Dimitri Christakis doesn’t want to kill your TV. But he does think you should know more about what it does to your kids. The paediatrician and co-author of The Elephant in the Living Room says many popular beliefs about television are outdated or misguided. Here’s what he told Today’s Parent:
TV doesn’t help your baby learn “In 1970, the average age at which children began to watch television was four years,” Christakis says. “Today it’s four months.” Teletubbies and Baby Einstein videos purport to help infants “discover the world.” But there is no evidence that very young children learn anything from TV, says Christakis. Babies and toddlers learn by interacting with people, and Christakis’s latest research shows that when the TV is on — even if no one is watching it — parents are less likely to talk to their kids. And “the more audible the TV was, the fewer words the babies spoke and the shorter the duration of their speech,” he says of his study. Christakis recommends zero TV for kids under two.
You’re better off letting kids watch sports than the news Young children simply cannot understand the context of news reports, and they wind up anxious and afraid. By contrast, taking in a game can be healthy. “Watching sports is associated with doing sports,” says Christakis. “It gets kids excited and provides inspiration.”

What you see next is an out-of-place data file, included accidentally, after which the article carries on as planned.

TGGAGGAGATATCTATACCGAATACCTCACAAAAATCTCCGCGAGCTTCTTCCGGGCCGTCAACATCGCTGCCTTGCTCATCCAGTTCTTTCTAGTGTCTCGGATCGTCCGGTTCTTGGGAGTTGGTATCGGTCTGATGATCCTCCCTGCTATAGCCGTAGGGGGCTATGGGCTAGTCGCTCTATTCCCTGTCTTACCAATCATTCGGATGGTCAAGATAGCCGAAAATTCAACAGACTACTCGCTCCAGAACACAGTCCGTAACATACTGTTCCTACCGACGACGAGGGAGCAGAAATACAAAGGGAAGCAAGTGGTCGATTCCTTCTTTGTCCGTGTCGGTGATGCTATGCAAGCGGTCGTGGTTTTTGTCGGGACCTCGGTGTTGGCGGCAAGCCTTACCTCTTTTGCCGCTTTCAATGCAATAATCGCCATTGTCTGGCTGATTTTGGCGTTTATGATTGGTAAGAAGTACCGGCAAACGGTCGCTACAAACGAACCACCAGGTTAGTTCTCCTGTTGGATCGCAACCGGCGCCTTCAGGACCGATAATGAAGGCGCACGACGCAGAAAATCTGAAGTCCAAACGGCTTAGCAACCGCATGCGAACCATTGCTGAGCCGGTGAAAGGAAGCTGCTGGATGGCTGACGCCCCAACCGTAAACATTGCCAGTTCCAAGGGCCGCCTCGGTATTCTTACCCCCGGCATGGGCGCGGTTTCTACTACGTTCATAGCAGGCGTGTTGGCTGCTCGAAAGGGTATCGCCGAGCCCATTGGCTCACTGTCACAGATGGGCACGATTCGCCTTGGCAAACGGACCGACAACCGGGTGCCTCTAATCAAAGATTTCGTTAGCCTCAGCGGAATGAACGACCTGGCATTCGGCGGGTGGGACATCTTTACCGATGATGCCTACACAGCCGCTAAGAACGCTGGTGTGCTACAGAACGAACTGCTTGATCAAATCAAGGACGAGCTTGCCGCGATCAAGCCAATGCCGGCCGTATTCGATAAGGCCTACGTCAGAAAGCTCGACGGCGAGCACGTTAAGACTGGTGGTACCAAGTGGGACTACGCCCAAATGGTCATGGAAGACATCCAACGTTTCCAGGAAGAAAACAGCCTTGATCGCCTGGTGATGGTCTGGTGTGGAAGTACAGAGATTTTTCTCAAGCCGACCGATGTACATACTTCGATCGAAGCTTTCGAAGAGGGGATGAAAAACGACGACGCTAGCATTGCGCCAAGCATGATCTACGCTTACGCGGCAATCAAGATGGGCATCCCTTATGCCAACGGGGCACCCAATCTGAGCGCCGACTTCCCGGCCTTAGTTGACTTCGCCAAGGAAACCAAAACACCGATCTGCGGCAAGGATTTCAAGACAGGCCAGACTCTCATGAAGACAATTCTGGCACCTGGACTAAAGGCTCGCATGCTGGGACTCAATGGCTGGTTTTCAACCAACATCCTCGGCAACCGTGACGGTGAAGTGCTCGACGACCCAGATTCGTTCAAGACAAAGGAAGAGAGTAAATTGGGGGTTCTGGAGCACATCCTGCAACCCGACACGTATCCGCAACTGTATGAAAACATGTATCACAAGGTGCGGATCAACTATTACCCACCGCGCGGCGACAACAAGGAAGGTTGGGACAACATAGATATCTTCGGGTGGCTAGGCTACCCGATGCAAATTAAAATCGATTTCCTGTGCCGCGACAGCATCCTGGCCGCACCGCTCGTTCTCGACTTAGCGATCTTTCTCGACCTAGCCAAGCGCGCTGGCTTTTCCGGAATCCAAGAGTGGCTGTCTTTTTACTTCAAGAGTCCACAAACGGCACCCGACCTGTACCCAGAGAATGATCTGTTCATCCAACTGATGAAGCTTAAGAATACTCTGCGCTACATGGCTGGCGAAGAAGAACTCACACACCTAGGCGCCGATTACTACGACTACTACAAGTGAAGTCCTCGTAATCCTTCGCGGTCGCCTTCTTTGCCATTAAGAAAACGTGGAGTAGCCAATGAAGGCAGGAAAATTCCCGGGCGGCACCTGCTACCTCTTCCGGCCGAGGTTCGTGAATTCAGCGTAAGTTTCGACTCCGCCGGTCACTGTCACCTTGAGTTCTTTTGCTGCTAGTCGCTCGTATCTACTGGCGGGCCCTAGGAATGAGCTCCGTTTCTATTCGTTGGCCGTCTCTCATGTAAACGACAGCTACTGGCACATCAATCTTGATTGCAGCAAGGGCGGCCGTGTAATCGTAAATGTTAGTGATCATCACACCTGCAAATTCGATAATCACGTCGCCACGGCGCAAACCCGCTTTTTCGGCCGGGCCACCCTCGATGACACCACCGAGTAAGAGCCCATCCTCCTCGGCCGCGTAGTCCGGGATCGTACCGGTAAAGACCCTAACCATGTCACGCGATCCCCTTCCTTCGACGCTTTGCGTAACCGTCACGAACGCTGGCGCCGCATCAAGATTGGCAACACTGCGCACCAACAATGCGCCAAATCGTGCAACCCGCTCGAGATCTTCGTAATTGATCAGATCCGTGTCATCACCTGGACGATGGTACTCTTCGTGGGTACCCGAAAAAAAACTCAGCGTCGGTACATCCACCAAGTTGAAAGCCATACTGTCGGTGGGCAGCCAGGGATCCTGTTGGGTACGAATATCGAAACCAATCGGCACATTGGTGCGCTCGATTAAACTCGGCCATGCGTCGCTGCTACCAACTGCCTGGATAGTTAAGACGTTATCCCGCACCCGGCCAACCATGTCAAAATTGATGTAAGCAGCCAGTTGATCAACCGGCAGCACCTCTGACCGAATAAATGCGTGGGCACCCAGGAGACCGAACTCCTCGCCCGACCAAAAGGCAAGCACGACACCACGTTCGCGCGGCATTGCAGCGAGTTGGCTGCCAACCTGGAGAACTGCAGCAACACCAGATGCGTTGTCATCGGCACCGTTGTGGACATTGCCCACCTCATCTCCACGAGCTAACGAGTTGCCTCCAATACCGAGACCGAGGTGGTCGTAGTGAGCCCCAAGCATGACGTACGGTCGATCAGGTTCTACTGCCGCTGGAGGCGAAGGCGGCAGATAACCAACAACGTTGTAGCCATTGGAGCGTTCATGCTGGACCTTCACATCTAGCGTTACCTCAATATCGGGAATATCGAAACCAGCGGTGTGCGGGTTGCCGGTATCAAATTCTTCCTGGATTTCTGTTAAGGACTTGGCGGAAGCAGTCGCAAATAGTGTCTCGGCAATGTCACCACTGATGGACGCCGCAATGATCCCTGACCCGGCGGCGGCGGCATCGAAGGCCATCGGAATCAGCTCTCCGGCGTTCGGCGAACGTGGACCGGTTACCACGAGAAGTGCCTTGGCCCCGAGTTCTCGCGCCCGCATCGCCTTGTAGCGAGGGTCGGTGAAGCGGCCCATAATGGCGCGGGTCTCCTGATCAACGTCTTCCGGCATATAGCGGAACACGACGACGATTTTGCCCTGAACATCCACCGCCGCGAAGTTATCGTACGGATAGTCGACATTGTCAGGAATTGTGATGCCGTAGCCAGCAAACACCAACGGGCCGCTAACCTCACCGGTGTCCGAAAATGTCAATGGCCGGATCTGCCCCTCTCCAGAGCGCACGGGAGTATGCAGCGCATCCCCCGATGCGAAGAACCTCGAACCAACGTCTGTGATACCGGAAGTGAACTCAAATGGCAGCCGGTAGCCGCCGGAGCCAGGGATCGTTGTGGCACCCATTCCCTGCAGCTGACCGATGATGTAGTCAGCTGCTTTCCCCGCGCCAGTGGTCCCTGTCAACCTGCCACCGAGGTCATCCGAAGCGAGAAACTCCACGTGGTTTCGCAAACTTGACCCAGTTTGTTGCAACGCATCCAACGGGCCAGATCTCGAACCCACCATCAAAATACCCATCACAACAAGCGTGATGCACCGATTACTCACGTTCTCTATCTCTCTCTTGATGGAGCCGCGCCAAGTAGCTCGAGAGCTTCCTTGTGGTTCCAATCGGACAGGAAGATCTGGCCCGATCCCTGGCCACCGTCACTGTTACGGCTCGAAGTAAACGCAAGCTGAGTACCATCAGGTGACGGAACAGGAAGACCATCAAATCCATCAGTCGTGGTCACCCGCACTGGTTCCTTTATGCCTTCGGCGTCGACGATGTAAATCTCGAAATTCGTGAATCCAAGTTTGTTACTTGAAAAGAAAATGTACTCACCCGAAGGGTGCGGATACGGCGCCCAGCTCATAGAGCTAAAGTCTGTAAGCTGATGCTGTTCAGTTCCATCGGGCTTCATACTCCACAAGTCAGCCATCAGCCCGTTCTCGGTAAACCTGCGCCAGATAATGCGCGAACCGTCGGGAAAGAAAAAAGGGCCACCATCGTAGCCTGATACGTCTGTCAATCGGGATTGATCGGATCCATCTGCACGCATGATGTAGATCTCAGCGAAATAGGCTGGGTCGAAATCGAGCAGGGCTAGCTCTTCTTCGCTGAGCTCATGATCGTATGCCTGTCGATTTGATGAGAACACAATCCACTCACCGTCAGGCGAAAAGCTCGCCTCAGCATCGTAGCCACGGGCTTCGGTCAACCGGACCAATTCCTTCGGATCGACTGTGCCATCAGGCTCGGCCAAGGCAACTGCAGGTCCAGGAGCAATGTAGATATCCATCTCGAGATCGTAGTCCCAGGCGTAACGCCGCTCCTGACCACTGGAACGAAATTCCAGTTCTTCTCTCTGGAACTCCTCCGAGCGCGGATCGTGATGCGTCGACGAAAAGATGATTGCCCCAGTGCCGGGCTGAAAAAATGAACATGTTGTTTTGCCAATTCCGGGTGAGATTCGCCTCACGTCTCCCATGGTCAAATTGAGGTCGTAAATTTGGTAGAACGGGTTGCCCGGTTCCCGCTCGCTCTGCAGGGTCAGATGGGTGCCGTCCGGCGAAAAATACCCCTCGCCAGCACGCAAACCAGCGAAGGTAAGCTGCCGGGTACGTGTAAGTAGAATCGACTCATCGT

TV isn’t making your child a couch potato “Children are not sedentary because they watch TV,” says Christakis. “They watch TV because they are sedentary.” Studies suggest that television tends to displace other activities — like reading or playing with toys — that don’t actually burn more calories. TV is associated with obesity, but Christakis believes that’s because kids (and adults) tend to eat junk food while they’re watching.
Kids don’t chill out in front of the TV Research reveals that kids are more anxious after they tune out than they were before they started watching. “They dread turning off the TV because they associate it with the agitation that is going to occur,” says Christakis. You know this from experience: Your child may appear calm while watching a program before bedtime, and then be too wound up to sleep. “You’re much better off giving your toddler a warm bath or letting him run around and play,” says Christakis.
Your 10-year-old may not be watching SpongeBob Surveys in the US reveal that close to a million kids under age 11 regularly watch shows like Desperate Housewives; there’s little reason to believe kids in Canada are any different when it comes to their viewing habits. Christakis says that although many parents recognize certain programs as inappropriate for children, they somehow think their own kids have strong enough characters that they won’t be affected. “‘Family Guy is a potentially dangerous show for some other 10-year-old, but my kid’s values won’t be impacted.’ The evidence just doesn’t bear that out.”